Underscoring the level of organization behind the attack, the demonstrators also infiltrated the British diplomats’ residential compound, about six miles north of the embassy complex. At least two vehicles there were set on fire and six embassy staff members were taken hostage for several hours before police freed them. The semiofficial Fars News Agency identified the six as “British staff members,” but there was no immediate confirmation from London that any British nationals were seized.
The European Union had been scheduled to debate new sanctions against Iran on Thursday, and Tuesday’s events appear likely to dim hopes of persuading the Islamic republic to negotiate over its nuclear program.
Iran’s international isolation has been increasing since last month, when U.S. authorities said they had discovered an alleged plot by Iran’s Revolutionary Guard Corps to assassinate the Saudi ambassador to the United States. That was followed this month by a highly critical report from the International Atomic Energy Agency, which concluded that Iran was working on triggers for a nuclear weapon. Iran maintains that its uranium-enrichment program is intended for peaceful purposes.
“This is a dangerous trend,” said Cliff Kupchan, a State Department official during the Clinton administration who is an Iran analyst at the Eurasia Group, a Washington consulting firm.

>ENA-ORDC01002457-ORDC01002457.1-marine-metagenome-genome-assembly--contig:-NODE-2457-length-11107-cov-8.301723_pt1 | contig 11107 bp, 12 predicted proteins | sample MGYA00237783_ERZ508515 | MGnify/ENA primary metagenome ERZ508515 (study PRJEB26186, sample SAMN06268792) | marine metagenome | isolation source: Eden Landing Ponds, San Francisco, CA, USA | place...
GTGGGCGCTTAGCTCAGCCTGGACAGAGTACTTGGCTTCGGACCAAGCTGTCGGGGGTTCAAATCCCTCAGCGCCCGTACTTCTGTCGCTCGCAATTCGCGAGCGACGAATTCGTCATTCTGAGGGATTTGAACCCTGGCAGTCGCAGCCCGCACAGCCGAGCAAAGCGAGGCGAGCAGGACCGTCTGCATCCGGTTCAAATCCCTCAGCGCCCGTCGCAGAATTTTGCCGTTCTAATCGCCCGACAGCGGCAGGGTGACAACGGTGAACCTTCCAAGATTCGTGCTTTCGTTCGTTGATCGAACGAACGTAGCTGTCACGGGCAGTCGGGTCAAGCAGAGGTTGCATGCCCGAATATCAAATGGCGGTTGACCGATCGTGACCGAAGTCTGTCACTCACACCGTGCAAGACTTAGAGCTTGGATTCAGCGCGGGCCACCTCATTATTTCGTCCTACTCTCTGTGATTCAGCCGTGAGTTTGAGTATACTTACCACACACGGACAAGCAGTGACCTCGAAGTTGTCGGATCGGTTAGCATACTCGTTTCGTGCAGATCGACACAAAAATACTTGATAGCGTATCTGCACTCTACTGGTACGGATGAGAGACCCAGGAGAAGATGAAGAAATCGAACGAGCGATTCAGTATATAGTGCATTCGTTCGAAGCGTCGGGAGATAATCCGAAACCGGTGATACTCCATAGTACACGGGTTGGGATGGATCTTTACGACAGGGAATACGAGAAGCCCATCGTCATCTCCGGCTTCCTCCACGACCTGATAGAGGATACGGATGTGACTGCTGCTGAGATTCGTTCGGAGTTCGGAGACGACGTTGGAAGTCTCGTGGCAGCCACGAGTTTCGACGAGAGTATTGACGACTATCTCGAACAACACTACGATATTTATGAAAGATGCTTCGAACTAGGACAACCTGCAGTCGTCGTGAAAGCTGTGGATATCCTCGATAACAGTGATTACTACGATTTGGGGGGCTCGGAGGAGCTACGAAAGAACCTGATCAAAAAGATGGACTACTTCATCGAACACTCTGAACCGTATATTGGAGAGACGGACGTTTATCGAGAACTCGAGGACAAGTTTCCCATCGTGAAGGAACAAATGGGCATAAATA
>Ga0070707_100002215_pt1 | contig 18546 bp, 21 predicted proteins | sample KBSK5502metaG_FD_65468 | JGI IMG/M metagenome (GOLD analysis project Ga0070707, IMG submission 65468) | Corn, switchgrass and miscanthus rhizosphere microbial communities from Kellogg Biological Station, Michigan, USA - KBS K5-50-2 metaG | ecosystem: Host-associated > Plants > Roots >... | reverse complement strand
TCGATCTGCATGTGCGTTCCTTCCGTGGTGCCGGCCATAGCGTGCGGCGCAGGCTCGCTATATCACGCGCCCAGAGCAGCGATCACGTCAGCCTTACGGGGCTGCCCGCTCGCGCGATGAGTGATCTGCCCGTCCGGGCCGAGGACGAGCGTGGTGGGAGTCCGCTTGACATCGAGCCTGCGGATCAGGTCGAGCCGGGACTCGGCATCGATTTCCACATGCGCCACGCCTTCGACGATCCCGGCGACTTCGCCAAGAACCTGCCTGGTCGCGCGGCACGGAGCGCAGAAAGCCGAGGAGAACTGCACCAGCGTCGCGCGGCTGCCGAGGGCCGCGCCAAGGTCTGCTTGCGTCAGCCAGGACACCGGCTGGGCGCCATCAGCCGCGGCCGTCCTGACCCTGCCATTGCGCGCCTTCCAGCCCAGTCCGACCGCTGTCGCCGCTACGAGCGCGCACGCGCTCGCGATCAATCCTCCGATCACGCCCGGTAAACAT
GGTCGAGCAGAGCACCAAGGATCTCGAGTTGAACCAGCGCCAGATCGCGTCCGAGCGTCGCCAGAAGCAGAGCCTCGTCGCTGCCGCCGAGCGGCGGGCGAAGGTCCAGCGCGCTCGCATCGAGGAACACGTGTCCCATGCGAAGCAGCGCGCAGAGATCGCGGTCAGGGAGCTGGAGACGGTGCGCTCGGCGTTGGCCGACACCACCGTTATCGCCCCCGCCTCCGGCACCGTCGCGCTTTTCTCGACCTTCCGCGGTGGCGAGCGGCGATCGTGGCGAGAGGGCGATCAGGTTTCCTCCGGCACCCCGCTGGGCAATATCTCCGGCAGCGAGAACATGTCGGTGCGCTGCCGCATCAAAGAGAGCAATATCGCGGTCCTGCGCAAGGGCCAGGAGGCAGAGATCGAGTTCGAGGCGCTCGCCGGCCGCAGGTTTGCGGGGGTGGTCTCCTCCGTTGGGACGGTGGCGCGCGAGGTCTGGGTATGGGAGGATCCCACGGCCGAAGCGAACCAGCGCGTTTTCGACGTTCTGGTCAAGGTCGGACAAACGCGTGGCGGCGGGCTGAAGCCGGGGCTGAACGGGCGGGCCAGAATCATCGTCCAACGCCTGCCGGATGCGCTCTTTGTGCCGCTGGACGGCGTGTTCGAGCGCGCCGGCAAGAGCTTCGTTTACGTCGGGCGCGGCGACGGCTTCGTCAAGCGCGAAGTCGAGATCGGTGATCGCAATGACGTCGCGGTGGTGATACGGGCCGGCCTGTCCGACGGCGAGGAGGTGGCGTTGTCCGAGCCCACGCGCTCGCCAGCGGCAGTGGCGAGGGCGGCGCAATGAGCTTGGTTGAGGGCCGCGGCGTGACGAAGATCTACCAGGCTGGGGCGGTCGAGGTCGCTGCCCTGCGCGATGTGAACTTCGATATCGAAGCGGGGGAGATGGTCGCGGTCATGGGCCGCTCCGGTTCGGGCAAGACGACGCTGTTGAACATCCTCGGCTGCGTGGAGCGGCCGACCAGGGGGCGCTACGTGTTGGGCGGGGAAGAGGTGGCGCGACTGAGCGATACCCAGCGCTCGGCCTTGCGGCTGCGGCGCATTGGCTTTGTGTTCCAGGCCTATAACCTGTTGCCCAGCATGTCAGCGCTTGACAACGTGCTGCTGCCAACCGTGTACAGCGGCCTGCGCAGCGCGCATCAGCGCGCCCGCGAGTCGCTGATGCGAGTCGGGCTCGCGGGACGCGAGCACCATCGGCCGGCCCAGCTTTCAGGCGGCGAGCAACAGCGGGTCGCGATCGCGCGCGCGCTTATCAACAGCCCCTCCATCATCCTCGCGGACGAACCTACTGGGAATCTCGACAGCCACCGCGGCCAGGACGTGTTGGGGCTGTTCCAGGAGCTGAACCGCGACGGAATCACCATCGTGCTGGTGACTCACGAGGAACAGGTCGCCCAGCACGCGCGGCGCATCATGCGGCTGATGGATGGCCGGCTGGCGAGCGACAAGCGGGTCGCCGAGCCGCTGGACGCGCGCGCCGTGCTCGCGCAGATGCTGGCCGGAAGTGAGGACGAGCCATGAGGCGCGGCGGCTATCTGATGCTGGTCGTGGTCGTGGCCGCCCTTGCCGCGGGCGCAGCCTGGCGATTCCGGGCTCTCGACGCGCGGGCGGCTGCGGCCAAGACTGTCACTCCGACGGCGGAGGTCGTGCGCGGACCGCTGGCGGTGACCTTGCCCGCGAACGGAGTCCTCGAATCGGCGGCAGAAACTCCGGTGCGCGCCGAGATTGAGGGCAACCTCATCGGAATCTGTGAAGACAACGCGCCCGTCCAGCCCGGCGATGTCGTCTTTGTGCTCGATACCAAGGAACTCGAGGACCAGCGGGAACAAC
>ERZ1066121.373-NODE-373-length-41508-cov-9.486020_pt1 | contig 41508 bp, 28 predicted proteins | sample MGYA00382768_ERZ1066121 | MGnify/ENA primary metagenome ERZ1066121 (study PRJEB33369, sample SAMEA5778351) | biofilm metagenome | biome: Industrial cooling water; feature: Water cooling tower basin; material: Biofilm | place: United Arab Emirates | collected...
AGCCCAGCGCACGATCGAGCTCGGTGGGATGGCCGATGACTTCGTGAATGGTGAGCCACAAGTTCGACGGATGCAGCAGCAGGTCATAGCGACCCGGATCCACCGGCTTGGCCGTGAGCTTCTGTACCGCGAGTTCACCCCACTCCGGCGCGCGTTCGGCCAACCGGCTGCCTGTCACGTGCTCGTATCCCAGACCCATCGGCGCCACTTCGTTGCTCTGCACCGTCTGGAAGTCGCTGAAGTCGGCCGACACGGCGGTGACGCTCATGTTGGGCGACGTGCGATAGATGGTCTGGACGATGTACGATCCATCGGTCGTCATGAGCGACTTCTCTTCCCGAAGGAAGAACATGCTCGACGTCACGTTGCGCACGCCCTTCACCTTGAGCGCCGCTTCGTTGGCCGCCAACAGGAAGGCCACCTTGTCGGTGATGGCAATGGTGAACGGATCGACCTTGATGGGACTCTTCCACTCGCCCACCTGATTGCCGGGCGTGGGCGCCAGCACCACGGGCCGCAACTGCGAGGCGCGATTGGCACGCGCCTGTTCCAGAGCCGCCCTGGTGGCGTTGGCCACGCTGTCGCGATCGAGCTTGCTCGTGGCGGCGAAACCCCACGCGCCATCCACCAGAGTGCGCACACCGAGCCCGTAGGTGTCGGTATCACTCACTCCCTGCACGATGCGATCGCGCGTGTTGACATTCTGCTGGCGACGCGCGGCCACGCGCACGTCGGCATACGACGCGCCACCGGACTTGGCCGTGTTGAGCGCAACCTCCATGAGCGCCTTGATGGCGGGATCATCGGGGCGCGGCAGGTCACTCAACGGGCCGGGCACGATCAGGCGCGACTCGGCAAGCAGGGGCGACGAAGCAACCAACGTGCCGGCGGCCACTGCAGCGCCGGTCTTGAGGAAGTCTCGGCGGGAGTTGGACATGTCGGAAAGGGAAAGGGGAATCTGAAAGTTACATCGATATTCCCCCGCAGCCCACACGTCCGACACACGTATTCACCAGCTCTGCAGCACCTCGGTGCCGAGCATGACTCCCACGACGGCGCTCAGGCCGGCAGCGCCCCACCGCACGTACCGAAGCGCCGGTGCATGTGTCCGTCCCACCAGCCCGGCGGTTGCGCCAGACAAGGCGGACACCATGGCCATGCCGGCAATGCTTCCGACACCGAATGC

The international pressures brought to bear over the past two months, Kupchan said, have “produced a regime that feels increasingly cornered.”
Tuesday marked the first significant attack on a foreign target in Iran in several years. Student paramilitary leaders had called for a demonstration outside the embassy to commemorate the 2010 assassination of Majid Shahriari, a nuclear scientist killed in a car bombing. Iran’s government blames Israel and Western nations — including Britain — for the death.
The demonstration also focused on Britain’s decision last week to cut off all financial connections between Iranian and British banks, marking the first time a British government has severed all links to another country’s banking system. The United States also imposed additional restrictions on Iran, although it stopped short of penalizing the Central Bank of Iran, a move that some U.S. lawmakers had urged.
The White House condemned the assault on the British Embassy “in the strongest terms” and urged Iran “to protect the diplomatic missions present in its country and the personnel stationed at them.”
Iran’s Basij is a volunteer militia originally established by Ayatollah Ruhollah Khomeini, the leader of Iran’s 1979 Islamic revolution. It is affiliated with the elite Revolutionary Guard Corps and is loyal to Khomeini’s successor as supreme leader, Khamenei.
In recent years, the Basij has served as an auxiliary internal security force, playing a key role in breaking up demonstrations against Ahmadinejad’s government after disputed elections in 2009.
Warrick reported from Washington. Staff writers Karen DeYoung and William Branigin in Washington contributed to this report.